It’s something of a double-edged sword. We want to be accepted and treated equal, but that equality means the ‘us’ only businesses we created to fill a need lost the ‘need’ they filled. Instead of being the only outlet, they became quant, quirky, something to do that was different. Sadly, that hasn’t proven to be a sustainable business model.

I’m not sure how I feel about this. One the one hand, how great would it be for our children’s children to read about ‘the good old days’ when gay book stores and businesses were common and ask, ‘why did you need those?’ If that happens, it means they didn’t know a world where marriage equality doesn’t exist. But for those of us who remember these places, they were our refugee from the less than accepting world we lived in.

This is somewhat reflected in Better Be Sure. The conflict isn’t Jack wants to take his boyfriend to the fraternity formal but is afraid his fraternity won’t accept him. They already know and don’t care. In fact, his brothers are pressing him to do it. Even his rival isn’t his enemy because Jack is gay. The problem is his date isn’t out of the closet and Jack can’t really understand why.

Homophobia absolutely still exists, and I don’t mean to suggest it’s been eradicated. There will always be some who don’t approve. But a lot of the trails have been blazed. There are fewer and fewer ‘firsts’ to be achieved. And much like the ‘mainstreaming’ of LGBTQ fiction, the conflicts in our books are inching toward the same ones found in general fiction.

I’m not sure yet how I feel about this new world. For now, I’m content to recognize it and see where it goes.

[Optional For The Tour Host]

In addition to the tour wide contest, at each stop on the blog tour, Anyta and I are giving away eBook copies of (Un)Masked) – which we co-wrote – and Leo Love Aries – the first book in Anyta’s Signs of Love series. To be eligible, leave a comment below and tell us something unique about your region that might be different from other places. We’ll pick one winner for each book*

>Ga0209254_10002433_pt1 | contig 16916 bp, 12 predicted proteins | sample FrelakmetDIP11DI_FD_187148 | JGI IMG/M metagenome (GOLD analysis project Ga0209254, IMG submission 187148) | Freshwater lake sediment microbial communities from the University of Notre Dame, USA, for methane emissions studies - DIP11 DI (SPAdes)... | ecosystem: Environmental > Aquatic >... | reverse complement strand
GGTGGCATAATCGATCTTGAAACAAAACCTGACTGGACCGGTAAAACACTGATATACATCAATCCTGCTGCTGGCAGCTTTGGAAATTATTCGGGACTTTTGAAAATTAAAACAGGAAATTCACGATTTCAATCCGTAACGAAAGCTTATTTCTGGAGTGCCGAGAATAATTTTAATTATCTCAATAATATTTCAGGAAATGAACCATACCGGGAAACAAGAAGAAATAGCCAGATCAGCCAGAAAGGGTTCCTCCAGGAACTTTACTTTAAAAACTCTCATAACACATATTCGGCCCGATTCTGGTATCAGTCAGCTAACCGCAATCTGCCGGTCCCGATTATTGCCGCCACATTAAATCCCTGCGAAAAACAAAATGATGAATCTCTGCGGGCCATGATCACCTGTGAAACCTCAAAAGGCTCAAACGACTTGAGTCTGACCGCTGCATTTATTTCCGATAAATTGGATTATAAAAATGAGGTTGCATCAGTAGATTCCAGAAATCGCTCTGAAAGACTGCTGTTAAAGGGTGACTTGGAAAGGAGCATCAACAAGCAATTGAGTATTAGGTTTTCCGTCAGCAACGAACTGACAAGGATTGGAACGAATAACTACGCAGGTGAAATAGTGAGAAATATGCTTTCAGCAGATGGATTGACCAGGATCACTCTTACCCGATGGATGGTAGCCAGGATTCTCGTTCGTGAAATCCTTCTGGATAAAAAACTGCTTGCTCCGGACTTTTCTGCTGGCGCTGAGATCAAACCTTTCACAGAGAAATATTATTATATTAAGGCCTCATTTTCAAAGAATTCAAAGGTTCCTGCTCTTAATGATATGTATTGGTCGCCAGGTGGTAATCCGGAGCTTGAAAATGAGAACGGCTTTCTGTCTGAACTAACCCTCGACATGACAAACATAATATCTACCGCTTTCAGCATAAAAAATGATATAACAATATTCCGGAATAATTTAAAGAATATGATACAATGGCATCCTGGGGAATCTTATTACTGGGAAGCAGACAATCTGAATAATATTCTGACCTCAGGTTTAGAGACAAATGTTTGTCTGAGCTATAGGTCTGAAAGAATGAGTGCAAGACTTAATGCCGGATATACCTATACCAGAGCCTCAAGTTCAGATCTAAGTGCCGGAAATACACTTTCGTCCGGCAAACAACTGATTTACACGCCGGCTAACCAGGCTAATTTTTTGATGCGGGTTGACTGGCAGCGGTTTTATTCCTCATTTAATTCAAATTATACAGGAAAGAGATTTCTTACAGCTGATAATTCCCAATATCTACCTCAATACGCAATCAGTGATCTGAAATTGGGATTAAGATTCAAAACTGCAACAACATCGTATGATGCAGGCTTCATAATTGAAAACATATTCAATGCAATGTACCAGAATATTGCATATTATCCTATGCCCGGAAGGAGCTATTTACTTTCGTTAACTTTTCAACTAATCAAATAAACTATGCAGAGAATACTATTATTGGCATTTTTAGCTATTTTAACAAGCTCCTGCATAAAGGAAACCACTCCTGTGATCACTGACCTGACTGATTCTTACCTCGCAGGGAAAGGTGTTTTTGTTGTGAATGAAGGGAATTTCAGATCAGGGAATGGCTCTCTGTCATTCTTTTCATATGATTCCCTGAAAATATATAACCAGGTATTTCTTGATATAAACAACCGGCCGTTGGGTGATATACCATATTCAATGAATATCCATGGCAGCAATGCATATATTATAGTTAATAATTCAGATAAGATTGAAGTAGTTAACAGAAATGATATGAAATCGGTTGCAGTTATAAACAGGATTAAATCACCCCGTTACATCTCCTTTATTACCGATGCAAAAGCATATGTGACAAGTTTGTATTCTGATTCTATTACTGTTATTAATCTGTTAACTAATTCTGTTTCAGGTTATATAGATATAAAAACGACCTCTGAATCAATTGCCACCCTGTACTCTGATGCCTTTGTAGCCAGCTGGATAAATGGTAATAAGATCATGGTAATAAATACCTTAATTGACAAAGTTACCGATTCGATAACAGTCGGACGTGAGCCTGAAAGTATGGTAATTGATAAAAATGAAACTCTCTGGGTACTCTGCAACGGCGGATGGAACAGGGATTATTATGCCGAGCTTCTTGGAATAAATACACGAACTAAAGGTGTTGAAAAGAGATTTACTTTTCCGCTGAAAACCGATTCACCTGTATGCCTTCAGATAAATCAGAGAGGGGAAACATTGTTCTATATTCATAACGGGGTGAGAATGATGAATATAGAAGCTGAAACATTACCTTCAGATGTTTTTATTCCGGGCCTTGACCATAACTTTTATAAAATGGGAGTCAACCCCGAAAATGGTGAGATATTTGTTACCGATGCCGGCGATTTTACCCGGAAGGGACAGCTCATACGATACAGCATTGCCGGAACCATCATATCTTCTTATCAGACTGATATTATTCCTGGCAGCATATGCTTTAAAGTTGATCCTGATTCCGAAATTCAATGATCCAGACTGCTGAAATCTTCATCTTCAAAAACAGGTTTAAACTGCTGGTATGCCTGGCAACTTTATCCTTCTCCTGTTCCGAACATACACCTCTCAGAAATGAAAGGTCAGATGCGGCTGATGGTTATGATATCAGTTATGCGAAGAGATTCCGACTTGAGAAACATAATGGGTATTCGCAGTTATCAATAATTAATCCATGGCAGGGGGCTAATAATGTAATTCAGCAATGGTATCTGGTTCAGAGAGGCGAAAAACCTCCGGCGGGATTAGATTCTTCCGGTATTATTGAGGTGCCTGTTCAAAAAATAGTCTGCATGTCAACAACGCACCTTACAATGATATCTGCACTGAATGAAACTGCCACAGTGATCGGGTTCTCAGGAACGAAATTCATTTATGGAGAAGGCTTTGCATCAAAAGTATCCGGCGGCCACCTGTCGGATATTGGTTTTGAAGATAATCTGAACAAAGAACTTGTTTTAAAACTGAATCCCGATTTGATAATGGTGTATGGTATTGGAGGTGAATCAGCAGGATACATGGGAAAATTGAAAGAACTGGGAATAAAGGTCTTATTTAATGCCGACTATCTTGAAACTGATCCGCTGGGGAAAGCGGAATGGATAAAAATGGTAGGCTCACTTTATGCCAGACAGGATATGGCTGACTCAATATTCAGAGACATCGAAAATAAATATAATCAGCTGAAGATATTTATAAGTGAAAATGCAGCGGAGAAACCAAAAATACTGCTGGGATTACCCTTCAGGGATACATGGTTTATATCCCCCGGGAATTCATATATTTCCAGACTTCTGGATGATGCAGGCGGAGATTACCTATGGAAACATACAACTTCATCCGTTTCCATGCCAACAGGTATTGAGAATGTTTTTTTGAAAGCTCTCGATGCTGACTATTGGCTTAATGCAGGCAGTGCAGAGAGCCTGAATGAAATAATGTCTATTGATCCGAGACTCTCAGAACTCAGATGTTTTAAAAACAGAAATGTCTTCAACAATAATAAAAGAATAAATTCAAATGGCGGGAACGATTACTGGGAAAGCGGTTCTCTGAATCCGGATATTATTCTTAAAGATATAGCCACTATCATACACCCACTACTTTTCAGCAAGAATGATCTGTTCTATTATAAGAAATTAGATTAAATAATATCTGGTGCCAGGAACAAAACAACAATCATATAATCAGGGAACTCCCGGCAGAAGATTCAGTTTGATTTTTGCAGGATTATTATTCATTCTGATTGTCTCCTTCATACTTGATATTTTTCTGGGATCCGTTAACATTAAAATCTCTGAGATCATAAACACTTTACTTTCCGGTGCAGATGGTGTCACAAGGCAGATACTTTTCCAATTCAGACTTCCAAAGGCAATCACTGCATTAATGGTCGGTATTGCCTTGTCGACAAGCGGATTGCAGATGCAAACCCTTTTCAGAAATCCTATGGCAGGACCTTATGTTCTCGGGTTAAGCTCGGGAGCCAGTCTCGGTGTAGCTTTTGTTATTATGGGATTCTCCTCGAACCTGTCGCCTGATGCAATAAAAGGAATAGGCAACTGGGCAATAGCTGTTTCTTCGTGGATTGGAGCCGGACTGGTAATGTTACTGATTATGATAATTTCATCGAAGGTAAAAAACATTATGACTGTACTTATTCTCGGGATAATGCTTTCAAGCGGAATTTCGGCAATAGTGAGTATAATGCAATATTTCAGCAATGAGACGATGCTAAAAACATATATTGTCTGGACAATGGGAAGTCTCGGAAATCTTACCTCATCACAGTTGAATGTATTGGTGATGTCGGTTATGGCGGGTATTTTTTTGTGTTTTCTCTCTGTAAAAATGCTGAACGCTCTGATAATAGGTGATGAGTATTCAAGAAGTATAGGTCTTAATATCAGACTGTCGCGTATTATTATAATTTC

*Readers are eligible to win one eBook during the tour and one of the three grand prizes.



When the stakes are this high, you better be sure you can win.

Jackson Murphy lost his parents to a boating accident, but they’re never far from his thoughts. He attends the same university as his parents, joined the same fraternity as his dad, and even lives in his father’s old room, along with his adopted brother Marcus. Life brightens when he meets the man of his dreams.

Edward Knowles trades full-time college for working during the day and community college at night when his father’s factory closes. He intends to stay deep in the closet to keep his job in heating and cooling. But Jack pushes all his buttons.

Jack’s college rival challenges him to bring a date to the upcoming dance. He goads Jack into accepting even though failure means he and Marcus will lose their room and Jack must leave the fraternity.

Jack is falling hard for Ed, but Ed will never agree to go the dance. Ed—not knowing the stakes of the wager—has also made it clear that Jack taking another man will end their romance.

With pressure from friends and enemies alike, will Jack hold on to his legacy… or his heart?

Dreamspinner | Amazon | Amazon NZ | Amazon UK | Amazon CAN | Barnes & Noble | Kobo | iTunes


Andy is giving away a $25 Dreamspinner gift certificate, two audio codes, and 3 $5 Amazon gift cards with this tour. Enter via Rafflecopter for a chance to win.